Darn, thought the first reply hadn’t gone through and then I decided I worded it better lol. Oh well.

        2. metadata minion*

          I’m kind of curious now if this is a regional thing (I’m in the urban/suburban Northeast) or if I’ve just never noticed my friends carrying pepper spray. I can’t remember anyone ever mentioning doing so.

          1. AReally*

            Interesting! I’ve lived in the southwestern US my whole life and it seems very common here. I’d be interested in that kind of regional data!

    5. Random Dice*

      And that the company has barred all employees from contacting HR, so the managers are out of control.

      And that she has a contract for what sounds like retail, so not the US.

    6. Flipperty*

      OP2 stated that she’s Canadian. Pepper spray is illegal in Canada.

      OP also stated that she works in a store in a city. There is no risk from wild animals in a city, and wolves generally bear very very little risk to humans, and only under certain circumstances.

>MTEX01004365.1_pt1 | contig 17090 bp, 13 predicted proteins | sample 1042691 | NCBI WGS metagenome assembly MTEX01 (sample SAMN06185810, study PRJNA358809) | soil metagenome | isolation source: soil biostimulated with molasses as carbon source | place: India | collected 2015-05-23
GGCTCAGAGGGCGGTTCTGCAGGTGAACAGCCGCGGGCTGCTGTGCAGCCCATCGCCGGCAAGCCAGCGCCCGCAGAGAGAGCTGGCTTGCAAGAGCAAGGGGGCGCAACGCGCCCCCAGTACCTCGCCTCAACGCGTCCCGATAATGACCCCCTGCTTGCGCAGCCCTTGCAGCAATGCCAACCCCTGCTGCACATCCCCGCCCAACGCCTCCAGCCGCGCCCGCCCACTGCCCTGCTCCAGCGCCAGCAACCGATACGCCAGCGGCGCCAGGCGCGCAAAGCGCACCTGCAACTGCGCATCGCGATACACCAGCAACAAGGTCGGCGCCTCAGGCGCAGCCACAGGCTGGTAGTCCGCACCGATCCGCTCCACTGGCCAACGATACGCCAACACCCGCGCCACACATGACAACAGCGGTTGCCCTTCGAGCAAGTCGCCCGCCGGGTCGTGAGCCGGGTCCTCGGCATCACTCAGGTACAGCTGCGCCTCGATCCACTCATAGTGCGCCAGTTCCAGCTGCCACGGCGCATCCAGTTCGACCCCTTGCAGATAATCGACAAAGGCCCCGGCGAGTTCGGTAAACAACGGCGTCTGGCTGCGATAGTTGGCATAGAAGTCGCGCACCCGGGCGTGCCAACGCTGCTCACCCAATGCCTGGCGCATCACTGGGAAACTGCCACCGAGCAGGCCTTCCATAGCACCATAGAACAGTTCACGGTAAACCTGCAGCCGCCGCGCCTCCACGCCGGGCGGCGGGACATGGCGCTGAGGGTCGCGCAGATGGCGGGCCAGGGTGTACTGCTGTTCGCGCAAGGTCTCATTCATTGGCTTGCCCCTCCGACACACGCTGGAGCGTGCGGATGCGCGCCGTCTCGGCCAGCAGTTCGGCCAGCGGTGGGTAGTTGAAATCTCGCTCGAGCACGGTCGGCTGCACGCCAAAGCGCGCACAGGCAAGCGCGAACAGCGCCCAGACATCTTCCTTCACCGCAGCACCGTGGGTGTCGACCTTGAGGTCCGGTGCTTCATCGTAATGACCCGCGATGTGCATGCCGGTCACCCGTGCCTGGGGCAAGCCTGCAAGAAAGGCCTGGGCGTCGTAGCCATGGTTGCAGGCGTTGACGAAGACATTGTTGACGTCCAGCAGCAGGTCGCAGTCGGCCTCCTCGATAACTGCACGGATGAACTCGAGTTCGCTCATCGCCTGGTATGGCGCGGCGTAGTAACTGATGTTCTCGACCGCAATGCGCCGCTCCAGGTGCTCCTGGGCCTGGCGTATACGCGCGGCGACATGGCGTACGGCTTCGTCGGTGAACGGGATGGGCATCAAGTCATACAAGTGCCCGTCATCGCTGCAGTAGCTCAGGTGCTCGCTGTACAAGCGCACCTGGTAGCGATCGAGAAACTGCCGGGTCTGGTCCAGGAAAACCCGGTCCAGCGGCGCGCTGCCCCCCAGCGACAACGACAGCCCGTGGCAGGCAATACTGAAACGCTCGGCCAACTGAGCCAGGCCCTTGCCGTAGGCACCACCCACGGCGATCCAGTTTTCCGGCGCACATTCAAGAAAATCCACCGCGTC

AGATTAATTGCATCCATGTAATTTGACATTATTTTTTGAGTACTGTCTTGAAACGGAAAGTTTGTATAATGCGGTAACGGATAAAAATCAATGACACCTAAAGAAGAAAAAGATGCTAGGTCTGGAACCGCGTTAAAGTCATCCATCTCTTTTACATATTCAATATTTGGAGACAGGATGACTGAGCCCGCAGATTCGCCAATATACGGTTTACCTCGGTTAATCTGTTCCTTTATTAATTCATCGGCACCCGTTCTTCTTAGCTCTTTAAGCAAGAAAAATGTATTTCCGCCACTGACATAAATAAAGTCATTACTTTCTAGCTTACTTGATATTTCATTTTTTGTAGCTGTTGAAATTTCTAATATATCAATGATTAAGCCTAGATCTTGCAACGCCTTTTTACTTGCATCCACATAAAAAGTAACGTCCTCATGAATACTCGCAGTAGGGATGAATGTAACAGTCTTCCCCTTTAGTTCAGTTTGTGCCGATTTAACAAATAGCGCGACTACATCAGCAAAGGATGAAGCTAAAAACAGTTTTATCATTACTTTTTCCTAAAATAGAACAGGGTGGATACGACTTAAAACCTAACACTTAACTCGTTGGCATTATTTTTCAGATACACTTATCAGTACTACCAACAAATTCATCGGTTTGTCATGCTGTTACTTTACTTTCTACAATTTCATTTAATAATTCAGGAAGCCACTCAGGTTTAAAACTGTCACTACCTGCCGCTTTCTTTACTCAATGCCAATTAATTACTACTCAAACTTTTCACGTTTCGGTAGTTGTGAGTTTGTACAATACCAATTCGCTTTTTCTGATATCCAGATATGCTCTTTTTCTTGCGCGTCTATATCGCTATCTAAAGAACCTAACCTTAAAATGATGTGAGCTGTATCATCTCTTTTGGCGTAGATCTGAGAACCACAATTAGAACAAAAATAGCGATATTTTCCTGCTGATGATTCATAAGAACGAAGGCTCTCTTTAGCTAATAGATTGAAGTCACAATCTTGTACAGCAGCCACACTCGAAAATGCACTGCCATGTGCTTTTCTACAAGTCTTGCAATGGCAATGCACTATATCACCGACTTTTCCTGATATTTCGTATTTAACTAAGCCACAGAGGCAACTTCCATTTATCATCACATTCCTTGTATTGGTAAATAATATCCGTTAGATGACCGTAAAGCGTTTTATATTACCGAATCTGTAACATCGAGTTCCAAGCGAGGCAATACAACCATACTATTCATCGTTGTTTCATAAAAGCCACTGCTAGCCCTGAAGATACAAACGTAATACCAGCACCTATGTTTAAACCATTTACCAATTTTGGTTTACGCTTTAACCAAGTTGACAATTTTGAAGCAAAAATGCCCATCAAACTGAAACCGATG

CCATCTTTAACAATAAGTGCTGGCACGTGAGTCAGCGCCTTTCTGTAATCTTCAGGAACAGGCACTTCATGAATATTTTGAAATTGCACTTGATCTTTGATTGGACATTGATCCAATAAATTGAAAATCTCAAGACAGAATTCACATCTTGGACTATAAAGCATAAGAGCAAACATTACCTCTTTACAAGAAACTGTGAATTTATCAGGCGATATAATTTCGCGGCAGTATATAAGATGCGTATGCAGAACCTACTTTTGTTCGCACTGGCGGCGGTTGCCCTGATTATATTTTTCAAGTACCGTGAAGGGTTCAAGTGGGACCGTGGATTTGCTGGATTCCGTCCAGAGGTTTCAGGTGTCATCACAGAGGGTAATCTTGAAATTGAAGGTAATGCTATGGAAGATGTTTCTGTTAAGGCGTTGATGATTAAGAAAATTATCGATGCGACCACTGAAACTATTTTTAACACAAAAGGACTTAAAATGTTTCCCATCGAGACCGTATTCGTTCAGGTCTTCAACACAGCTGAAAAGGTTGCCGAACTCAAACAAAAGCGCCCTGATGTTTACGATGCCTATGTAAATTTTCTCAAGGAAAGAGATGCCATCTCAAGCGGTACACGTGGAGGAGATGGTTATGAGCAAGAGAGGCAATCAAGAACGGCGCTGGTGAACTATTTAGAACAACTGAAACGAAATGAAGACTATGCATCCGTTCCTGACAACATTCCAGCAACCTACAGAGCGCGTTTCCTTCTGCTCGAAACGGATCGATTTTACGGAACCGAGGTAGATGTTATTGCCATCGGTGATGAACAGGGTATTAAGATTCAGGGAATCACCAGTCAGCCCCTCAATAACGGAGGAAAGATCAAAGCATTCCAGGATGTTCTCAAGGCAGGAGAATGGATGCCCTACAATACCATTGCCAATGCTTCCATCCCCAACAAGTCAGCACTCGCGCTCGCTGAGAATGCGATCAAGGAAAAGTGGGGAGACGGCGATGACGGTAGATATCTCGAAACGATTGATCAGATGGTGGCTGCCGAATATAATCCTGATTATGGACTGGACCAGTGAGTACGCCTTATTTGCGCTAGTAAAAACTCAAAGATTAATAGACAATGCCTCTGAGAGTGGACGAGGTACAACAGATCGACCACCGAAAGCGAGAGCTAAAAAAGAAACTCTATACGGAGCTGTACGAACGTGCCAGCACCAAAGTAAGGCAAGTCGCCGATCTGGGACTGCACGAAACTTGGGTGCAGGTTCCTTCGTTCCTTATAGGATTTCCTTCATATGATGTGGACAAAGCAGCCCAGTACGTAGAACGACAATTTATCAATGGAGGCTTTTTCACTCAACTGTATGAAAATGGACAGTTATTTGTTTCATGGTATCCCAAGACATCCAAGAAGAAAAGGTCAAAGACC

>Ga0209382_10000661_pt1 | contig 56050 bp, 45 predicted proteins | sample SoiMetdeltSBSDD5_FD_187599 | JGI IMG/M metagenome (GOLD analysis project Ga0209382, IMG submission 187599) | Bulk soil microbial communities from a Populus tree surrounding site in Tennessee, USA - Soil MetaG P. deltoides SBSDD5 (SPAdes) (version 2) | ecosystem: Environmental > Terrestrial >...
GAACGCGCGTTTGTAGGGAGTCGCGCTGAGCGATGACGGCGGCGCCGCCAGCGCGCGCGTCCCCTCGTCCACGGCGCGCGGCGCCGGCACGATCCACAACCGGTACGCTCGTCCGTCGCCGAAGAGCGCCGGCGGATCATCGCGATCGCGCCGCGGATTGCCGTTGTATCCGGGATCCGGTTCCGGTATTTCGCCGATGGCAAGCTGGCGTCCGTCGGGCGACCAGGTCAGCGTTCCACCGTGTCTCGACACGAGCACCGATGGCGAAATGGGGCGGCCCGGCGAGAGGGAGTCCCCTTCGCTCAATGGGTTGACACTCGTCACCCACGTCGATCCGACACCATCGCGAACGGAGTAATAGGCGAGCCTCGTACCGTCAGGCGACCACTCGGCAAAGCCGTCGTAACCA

And OP had pepper spray on her belt while on the shop floor in front of customers, where there were likely children around, and had to be told not to wear a weapon that’s illegal in her country in front of customers.

      The store she works for sounds like a nightmare, but that does show poor judgement. And unfortunately retail workers do get treated very differently from office workers.

  43. ZugTheMegasaurus*

    Re: #3, I have to recount one of the most mortifying moments of my entire life. I was in law school and had a morning class with a prof who was extremely strict about lateness. I had been watching the X-Files on my laptop the night before and when I woke up it was in sleep mode, so I just closed it, shoved it in my bag, and went to catch the train. The train was late and maybe 8 of us ended up running to class and bursting through the door several minutes late. I took my usual seat in the front row and opened up my laptop.